• Julianne Kirk Doyle, Asst. Professor of Clarinetist, Crane School of Music-Potsdam University[31]
  • Sarah Underwood, actress and saxophonist [32]
  • Hayden Oliver, violinist [33]

Over the years our graduates have attended The Juilliard School, Curtis Institute, Cleveland Institute, Eastman School of Music, Harvard University, Cincinnati College-Conservatory, Oberlin, Manhattan School of Music, Stanford and many others. Many others went on to successful careers in medicine, engineering, finance, education, energy and many other fields.

Awards and recognition[edit]

Nationally recognized students have included:

  • Anne Linebarger, 2012 International Trumpet Guild Young Artist Award[34]
  • David McGill, 1983 First Prize in the Fernand Gillet Competition sponsored by the International Double Reed Society[35]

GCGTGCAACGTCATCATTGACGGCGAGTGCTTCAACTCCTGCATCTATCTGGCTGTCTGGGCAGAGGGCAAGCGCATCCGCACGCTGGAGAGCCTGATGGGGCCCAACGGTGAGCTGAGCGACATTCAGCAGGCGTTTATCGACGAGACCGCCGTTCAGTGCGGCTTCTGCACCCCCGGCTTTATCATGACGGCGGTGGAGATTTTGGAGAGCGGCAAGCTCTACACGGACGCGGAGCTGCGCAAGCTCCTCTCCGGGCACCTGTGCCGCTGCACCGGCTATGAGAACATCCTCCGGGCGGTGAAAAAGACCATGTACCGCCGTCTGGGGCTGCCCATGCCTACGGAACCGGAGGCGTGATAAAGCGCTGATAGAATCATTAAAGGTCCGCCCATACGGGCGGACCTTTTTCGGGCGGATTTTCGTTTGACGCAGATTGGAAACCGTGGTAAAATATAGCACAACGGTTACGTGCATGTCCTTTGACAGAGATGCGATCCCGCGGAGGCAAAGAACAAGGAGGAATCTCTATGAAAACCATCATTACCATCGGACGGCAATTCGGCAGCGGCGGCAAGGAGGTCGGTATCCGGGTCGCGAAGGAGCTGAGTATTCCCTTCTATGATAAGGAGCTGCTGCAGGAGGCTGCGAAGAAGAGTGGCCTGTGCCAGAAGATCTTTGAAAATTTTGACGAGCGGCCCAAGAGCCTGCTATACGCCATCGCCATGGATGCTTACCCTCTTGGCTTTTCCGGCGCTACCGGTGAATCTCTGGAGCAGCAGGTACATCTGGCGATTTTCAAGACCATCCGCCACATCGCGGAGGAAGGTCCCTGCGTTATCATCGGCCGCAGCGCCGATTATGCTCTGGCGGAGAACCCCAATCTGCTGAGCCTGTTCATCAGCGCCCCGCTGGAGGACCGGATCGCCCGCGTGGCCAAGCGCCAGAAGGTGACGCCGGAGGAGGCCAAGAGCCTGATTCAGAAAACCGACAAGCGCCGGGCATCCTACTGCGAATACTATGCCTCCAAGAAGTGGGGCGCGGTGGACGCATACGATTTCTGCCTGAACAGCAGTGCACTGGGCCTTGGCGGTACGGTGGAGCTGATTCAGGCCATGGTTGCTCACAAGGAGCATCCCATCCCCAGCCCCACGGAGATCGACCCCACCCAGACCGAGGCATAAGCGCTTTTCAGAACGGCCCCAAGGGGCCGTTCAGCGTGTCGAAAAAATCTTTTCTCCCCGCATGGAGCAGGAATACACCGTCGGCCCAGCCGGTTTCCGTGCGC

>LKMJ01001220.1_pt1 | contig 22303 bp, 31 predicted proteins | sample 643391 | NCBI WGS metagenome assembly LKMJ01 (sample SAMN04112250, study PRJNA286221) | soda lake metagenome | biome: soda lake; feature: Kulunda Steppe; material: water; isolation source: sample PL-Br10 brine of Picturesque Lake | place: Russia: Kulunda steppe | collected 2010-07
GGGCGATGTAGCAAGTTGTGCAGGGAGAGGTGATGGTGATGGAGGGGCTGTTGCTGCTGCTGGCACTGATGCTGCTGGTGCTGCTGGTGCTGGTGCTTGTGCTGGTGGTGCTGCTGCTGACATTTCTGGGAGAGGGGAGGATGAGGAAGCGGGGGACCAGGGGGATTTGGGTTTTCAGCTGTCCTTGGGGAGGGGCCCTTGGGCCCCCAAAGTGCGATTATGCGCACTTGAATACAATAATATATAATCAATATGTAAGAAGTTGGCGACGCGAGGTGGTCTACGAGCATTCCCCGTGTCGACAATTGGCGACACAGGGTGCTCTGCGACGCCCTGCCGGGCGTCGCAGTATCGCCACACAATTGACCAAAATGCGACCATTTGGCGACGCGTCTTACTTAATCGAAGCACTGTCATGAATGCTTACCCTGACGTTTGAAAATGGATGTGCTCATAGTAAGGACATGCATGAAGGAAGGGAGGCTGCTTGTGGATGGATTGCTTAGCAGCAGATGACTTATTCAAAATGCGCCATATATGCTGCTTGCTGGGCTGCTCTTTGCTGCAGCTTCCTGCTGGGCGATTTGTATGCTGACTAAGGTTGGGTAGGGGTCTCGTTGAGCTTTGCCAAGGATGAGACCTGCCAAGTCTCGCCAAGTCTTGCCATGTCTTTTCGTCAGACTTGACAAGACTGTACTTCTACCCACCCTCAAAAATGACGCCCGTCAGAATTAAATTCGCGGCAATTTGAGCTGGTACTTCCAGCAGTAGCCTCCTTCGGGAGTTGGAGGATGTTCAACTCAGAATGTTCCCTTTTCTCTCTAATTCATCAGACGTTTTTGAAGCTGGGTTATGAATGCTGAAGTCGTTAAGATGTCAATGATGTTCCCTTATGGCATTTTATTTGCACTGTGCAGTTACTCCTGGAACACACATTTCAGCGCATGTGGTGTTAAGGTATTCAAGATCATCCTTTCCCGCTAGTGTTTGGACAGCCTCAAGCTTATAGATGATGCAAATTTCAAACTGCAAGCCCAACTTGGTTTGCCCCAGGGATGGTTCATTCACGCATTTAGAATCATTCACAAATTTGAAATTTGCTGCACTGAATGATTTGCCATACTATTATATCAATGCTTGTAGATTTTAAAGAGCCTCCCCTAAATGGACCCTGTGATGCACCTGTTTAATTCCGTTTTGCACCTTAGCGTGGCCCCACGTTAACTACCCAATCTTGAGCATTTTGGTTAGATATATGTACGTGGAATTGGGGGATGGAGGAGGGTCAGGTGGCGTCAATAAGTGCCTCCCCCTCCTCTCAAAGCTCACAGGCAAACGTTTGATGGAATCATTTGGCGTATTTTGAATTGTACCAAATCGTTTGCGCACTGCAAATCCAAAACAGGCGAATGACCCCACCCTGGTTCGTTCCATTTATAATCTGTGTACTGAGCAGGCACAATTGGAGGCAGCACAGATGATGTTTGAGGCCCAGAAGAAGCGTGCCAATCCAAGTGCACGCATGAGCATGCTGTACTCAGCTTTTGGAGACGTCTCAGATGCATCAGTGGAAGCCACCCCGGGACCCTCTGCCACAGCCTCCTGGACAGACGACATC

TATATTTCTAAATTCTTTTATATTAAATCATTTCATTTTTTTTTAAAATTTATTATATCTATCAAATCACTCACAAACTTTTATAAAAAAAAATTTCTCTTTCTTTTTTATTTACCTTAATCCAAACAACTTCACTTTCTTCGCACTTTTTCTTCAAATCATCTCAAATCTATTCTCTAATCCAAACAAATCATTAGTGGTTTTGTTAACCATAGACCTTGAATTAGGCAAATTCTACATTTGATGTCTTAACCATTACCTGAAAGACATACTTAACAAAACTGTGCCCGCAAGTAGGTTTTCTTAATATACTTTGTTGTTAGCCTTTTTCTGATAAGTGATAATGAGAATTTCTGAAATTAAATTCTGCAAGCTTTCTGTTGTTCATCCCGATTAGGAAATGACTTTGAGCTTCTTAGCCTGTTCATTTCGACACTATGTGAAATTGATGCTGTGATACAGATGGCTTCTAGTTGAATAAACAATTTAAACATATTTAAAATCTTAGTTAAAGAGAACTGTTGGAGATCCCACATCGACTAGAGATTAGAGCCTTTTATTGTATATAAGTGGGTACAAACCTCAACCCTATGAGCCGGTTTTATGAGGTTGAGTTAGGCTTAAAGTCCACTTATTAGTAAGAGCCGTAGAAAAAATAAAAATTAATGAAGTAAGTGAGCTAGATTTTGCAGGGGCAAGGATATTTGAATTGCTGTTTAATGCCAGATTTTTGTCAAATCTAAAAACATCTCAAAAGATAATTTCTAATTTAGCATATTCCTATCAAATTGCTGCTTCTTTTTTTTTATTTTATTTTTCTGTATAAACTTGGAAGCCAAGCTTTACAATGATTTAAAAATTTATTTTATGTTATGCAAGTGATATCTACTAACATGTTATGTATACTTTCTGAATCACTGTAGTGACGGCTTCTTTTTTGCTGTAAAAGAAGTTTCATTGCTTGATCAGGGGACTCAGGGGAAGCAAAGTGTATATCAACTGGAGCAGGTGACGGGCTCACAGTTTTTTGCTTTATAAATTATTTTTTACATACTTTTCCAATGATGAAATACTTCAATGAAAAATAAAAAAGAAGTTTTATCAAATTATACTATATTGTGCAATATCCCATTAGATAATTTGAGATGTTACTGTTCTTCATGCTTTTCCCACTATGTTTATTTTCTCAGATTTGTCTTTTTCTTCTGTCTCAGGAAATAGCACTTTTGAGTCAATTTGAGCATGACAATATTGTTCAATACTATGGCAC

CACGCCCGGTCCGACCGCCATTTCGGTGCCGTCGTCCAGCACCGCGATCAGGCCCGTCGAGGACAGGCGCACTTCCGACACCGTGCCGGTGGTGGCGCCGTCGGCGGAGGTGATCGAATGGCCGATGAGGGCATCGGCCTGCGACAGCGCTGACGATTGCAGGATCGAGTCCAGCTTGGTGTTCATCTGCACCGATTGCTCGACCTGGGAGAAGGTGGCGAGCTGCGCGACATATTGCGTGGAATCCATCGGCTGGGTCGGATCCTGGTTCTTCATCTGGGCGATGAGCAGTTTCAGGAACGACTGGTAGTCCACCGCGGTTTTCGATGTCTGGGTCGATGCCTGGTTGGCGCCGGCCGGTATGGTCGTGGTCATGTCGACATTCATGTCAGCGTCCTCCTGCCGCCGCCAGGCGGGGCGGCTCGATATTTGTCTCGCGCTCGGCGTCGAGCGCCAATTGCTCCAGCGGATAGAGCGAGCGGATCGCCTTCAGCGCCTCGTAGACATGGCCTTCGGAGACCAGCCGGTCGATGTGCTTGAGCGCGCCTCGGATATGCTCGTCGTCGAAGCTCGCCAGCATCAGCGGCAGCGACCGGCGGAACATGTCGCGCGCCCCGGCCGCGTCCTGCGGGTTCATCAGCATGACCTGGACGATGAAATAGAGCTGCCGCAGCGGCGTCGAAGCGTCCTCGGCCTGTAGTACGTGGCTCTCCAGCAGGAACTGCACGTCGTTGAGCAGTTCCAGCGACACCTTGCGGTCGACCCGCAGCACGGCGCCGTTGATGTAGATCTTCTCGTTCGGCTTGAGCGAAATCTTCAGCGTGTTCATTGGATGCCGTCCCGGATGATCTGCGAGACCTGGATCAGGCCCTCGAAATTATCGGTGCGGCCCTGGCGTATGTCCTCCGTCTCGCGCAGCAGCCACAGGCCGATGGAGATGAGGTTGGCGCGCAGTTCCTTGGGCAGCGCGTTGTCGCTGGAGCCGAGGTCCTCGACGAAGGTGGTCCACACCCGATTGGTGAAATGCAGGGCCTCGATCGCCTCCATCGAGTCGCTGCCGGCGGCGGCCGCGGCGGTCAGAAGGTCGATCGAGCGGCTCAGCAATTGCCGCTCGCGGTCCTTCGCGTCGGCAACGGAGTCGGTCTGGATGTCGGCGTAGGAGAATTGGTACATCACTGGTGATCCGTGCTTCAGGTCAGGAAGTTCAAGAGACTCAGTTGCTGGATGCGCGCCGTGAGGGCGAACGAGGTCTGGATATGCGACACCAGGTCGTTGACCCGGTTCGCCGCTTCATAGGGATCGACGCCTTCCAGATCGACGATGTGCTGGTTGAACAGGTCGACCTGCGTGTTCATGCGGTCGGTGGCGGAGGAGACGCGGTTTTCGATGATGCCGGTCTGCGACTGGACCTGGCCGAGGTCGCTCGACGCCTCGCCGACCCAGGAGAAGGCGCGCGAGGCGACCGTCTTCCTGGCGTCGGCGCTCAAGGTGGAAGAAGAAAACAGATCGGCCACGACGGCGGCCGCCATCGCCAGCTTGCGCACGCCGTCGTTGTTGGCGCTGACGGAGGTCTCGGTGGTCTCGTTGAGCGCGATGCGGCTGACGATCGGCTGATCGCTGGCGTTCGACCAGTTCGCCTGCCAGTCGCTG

Conductor recognition[edit]

  • On January 24, Ronald Wheeler, Tulsa Youth Symphony Orchestra's (TYSO) Conductor and Executive Director, was honored by his peers for a lifetime of leadership in music. Wheeler received the prestigious Lifetime Achievement Award at the Oklahoma Music Educators Association (OMEA) annual convention, in recognition of his outstanding contributions to music education in Oklahoma, and over 40 years leading the TYSO.[36]

Orchestra recognition[edit]

  • April 1984 was declared "Tulsa Youth Symphony Month" by Mayor Jim Inhofe
  • 2013 Governor's Award for Arts in Education by the Oklahoma Arts Council[37]

Discography[edit]

  • 1964 - American Youth Performs (RR4M5734) - Vaughn Williams-English Folk Song, Berlioz-Hungarian March, Rimsky-Korsakov-Scheherazade (3rd mvt), Saint-Saëns- Samson & Deliah, others
1964 Tulsa Youth Symphony Recording
  • 1974 - Celebration Records (VES716S) - Tulsa Youth Symphony - Berlioz-"Flight into Egypt", Beethoven-Egmont Overture, Rimsky-Korsakov-Cortege from Mladad, Mozart-Flute Cto #2, Bizet-Suite from Carmen, others